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Assad’s offer of reconciliation dismissed as empty promises

Syria's Assad offers roadmap to end conflict

By Agencies / 7 Jan 2013

A defiant President Bashar Assad presented what he described as a new initiative yesterday to end the war in Syria but his opponents dismissed it as a ploy to cling to power.

Appearing before cheering supporters who packed the Damascus Opera House, it was his first such speech since June and first public appearance of any kind since a television interview in November.

He called for national mobilisation in a “war to defend the nation,” describing rebels fighting him as terrorists and foreign agents with whom it was impossible to negotiate.

His new initiative, including a reconciliation conference that would exclude “those who have betrayed Syria,” contained no concessions and appeared to recycle proposals that opponents have rejected since the uprising began nearly two years ago.

The opposition National Coalition said the speech was an attempt to thwart an international agreement, backed by Western and Arab powers, that he must stand down.

British Foreign Secretary William Hague said “empty promises of reform fool no one.”  In a 

Twitter message, he added: “Death, violence and oppression engulfing Syria are of his own making.”

EU foreign affairs chief Catherine Ashton said Brussels would “look carefully if there is anything new in the speech, but we maintain our position that Assad has to step aside and allow for a political transition.”

Assad spoke confidently for about an hour before a crowd of cheering loyalists, who occasionally interrupted him to shout and applaud, at one point raising their fists and chanting: “With blood and soul we sacrifice for you, Oh Bashar!”

At the end of the speech, supporters rushed to the stage, mobbing him and shouting: “God, Syria and Bashar is enough!” as a smiling Assad waved and was escorted from the hall.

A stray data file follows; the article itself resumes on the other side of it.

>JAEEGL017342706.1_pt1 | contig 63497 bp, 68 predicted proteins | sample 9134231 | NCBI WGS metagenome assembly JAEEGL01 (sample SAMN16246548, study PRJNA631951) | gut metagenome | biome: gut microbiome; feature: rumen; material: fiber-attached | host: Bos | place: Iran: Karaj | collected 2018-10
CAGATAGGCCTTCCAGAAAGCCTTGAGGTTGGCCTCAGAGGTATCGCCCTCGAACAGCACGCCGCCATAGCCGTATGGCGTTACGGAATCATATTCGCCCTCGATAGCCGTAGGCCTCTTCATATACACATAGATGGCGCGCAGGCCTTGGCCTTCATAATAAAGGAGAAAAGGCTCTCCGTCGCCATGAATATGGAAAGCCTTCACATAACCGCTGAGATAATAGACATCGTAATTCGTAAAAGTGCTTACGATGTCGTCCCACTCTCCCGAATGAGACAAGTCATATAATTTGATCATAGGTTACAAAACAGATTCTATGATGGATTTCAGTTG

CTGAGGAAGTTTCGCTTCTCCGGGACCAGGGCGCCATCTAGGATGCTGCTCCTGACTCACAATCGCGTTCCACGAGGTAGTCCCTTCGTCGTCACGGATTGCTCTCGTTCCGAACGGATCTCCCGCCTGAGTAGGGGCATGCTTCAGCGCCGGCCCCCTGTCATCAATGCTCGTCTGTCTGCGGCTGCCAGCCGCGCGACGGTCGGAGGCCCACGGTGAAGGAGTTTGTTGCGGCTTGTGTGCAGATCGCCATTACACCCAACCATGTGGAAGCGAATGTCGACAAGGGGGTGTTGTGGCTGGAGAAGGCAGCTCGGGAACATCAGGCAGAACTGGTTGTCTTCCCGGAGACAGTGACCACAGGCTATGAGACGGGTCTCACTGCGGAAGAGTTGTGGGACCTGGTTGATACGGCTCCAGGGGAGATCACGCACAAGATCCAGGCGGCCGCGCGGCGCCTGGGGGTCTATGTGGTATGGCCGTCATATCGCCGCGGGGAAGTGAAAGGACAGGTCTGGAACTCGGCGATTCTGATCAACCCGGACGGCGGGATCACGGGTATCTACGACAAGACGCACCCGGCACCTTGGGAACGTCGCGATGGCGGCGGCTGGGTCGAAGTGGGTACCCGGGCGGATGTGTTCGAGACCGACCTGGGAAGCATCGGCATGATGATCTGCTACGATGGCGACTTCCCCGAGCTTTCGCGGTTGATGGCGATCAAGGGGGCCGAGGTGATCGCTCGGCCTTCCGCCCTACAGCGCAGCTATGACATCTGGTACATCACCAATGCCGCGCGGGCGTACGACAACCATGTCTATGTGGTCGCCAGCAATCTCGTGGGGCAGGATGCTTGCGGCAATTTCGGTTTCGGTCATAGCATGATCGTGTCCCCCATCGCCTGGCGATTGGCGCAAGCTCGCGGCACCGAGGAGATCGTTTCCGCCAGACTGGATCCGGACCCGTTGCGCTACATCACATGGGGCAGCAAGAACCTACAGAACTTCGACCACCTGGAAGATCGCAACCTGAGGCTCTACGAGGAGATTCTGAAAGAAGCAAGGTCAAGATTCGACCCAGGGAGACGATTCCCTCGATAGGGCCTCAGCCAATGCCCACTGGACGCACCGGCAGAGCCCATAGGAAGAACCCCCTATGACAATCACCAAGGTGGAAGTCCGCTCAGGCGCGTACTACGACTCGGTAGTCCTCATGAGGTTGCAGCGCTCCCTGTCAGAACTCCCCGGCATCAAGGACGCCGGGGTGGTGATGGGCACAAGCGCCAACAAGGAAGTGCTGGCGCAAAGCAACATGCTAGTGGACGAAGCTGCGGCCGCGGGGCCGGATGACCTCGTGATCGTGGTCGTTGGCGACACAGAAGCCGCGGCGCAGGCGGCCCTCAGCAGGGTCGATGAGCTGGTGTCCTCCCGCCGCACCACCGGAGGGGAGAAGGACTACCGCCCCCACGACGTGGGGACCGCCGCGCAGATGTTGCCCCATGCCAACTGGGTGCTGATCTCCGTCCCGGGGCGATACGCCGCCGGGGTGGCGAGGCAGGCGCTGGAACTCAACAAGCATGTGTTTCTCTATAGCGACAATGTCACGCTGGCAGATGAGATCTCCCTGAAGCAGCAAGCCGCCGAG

“We are now in a state of war in every sense of the word,” Assad said in the speech, broadcast on Syrian state television. “This war targets Syria using a handful of Syrians and many foreigners. Thus, this is a war to defend the nation.”

Saying that “suffering is overwhelming” the land, he added: “The nation is for all and we all must protect it.”

Independent media are largely barred from Damascus.

Britain denounced President Bashar Al-Assad’s speech calling for a conference of national dialogue to end the Syrian conflict as “beyond hypocritical.”

Hague said Assad’s first speech to the nation since June was full of “empty promises” and would “fool no-one.”

In an address to an ecstatic audience in a Damascus theatre, Assad described the opposition as “slaves” of the West and outlined a reconciliation plan aimed at resolving a civil war, which according to the UN has claimed more than 60,000 lives.

He called for a conference of national dialogue to be followed by a referendum on a national charter and parliamentary elections.

Assad also called on foreign powers to end their support for rebels seeking to bring down his regime.

Hague took to Twitter to vent his anger about the speech, writing: “Assad speech beyond hypocritical. Deaths, violence and oppression engulfing Syria are his own making, empty promises of reform fool no one.”

Prime Minister David Cameron earlier reiterated his calls for the Syrian leader to stand down.
“My message to Assad is go,” he told BBC TV. “He has the most phenomenal amount of blood on his hands.”

The Syrian president announced what he described as a peace plan yesterday, calling for a reconciliation conference with “those who have not betrayed Syria,” to be followed by the formation of a new government and an amnesty.

“The first stage of a political solution would require that regional powers stop funding and arming (the opposition), an end to terrorist operations and controlling the borders,” he said in a speech in central Damascus, his first public comments in months.

“We will not have dialogue with a puppet made by the West,” he said. He said that his government has “not found partners” for a political solution to the country’s 21-month crisis, in his first public speech in seven months.

“Just because we have not found a partner, it does not mean we are not interested in a political solution, but that we did not find a partner,” the president said to wild applause in the Dar Al-Assad for Culture and Arts in Damascus.

He said the conflict was not one between the government and the opposition but between the “nation and its enemies.”

 

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